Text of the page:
Websites contain pages with information that they don’t want to be indexed by Google. There are several ways to prevent Google’s search bots from indexing individual pages. In the past, one of the most popular ways to do tell Google not to index something was to include a line in the robots.txt file. Google recently announced that it would end support for noindex in robots.txt files, and publishers that are affected by the change have until September to prepare.
Much to the surprise of SEO marketers and website owners, Google published a Tweet last week stating they would stop obeying unsupported rules in robot.txt which include the noindex indexing directive.
According to media reports, the Tweet stated, “Today, we’re saying goodbye to undocumented and unsupported rules in robots.txt… If you were relying on these rules, learn about your options in our blog post.”
A robots.txt file contains information that the website publisher wants search engine crawlers to know. These files work well enough, but the protocols are more loosely defined than other systems of relaying information to search bots. An example can be seen in the noindex command that people have used in robots.txt files. It wasn’t an officially supported use of a robotos.txt file, but Google obeyed the command anyway.
Last week, Google announced that they would stop obeying “unsupported rules in robots.txt.” The company plans to make Google’s production robots.txt parser open source. Part of their preparation for this switch is to try and standardize the way people uses robots.txt files before becoming open source.
In the post, the company wrote, “In the interest of maintaining a healthy ecosystem and preparing for potential future open source releases, we’re retiring all code that handles unsupported and unpublished rules (such as noindex) on September 1, 2019.”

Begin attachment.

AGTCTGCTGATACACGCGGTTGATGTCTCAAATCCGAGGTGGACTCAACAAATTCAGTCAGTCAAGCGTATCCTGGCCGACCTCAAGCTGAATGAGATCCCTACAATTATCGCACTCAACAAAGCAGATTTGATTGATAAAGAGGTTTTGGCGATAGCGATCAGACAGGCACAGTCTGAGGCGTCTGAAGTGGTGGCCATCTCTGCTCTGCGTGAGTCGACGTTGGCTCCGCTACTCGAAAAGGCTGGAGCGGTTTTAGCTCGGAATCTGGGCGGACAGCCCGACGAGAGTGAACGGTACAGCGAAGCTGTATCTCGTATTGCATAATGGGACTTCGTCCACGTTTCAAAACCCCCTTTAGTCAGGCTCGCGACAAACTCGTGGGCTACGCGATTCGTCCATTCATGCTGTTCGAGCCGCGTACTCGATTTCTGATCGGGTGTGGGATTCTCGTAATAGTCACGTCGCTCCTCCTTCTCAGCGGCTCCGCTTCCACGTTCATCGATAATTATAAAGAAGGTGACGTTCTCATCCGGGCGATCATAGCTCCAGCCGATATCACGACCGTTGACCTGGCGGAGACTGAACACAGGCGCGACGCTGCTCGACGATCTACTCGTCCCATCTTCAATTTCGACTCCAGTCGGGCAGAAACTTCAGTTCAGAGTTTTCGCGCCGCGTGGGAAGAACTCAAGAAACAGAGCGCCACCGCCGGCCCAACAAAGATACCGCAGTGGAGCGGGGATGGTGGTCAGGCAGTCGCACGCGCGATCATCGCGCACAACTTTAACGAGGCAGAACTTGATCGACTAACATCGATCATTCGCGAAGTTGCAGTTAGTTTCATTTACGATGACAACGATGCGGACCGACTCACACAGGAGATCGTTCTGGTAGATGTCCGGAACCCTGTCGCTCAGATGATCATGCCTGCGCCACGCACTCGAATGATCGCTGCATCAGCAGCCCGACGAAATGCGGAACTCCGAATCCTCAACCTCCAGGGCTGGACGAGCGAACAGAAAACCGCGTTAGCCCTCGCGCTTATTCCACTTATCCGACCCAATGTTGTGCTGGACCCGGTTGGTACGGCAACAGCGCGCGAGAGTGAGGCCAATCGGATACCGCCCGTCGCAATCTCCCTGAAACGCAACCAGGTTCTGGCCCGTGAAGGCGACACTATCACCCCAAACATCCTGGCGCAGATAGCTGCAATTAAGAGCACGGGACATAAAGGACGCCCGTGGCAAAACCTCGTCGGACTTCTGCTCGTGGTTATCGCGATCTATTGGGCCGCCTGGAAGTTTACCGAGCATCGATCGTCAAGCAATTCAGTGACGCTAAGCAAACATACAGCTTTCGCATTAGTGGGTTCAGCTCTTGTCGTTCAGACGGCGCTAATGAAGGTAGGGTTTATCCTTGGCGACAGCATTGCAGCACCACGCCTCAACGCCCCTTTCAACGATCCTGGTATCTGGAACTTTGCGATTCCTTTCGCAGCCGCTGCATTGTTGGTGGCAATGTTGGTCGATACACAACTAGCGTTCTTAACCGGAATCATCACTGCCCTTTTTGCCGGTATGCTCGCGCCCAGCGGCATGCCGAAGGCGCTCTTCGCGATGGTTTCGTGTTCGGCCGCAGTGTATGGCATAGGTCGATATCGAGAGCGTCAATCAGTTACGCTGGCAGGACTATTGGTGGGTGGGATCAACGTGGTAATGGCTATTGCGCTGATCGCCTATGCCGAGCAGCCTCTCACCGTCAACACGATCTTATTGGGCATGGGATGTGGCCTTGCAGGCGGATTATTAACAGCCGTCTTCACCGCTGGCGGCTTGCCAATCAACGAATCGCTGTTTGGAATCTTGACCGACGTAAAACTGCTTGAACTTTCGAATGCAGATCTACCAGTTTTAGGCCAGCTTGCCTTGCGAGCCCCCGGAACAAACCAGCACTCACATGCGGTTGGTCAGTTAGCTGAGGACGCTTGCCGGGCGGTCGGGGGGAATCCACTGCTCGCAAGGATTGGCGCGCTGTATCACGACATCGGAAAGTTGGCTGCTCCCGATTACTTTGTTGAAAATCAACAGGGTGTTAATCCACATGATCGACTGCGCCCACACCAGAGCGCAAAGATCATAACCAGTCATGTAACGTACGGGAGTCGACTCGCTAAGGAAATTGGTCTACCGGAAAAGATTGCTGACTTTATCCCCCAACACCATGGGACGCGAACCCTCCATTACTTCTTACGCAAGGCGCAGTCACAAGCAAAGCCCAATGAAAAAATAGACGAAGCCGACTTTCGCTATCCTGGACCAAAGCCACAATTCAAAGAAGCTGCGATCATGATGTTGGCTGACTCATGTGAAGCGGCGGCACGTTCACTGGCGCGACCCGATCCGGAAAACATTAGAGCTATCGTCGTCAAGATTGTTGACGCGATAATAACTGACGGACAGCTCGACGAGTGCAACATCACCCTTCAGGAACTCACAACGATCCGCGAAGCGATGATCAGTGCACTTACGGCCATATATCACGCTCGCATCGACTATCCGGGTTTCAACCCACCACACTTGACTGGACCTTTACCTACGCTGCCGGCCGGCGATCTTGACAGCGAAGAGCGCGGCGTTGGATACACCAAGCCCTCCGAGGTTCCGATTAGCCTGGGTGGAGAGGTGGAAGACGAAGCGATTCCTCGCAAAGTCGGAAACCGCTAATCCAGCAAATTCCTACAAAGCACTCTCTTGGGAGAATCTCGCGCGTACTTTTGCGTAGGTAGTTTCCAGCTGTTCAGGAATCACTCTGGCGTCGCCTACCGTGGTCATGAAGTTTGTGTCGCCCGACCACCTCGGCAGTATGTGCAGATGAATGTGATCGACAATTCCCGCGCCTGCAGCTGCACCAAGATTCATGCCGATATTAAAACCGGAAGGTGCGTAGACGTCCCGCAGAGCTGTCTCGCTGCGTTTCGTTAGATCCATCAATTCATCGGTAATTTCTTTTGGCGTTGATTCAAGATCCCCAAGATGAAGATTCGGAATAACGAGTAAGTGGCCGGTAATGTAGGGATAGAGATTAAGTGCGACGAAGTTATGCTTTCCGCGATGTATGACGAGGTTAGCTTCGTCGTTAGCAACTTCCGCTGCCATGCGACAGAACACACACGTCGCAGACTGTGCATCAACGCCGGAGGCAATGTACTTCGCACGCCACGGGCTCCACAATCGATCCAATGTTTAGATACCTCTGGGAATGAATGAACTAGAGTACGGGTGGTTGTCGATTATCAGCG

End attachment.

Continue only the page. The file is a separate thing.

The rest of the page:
The end of noindex support for robots.txt doesn’t mean that there’s no way to tell Google and other search engines not to index a page for search results. On Google’s official blog for webmasters, there are five ways listed to control indexing. Websites affected by Google’s new policy can switch to one of these alternative methods.
Two methods are similar to way using noindex worked on robots.txt files. First, you can use the noindex marker in the correct place. A Googlebot will obey a noindex line they find in the meta tags of a page. And if the website really wants to continue using the robots.txt file to control indexing, they should use the disallow rule.
Website publishers can use the 404 and 410 HTTP status codes to achieve the same results. Both of these codes tell Google that a page doesn’t exist, so whatever the bot sees won’t be used.
Also, since a Googlebot can’t see password protected content, that is another way to quickly prevent Google, or any unauthorized person, from seeing the content you don’t want to be indexed. Finally, webmasters can use the Search Console Remove URL tool to prevent individual pages on the site from showing up in search.
Websites only have a couple of months to get everything in order. If you’re not sure what method your site uses to control indexing, make sure to have some check the site to ensure you don’t have unwanted pages showing up in search.
For more recent news about changes and updates to Google, read this article on Google’s plan for 3D advertising assets.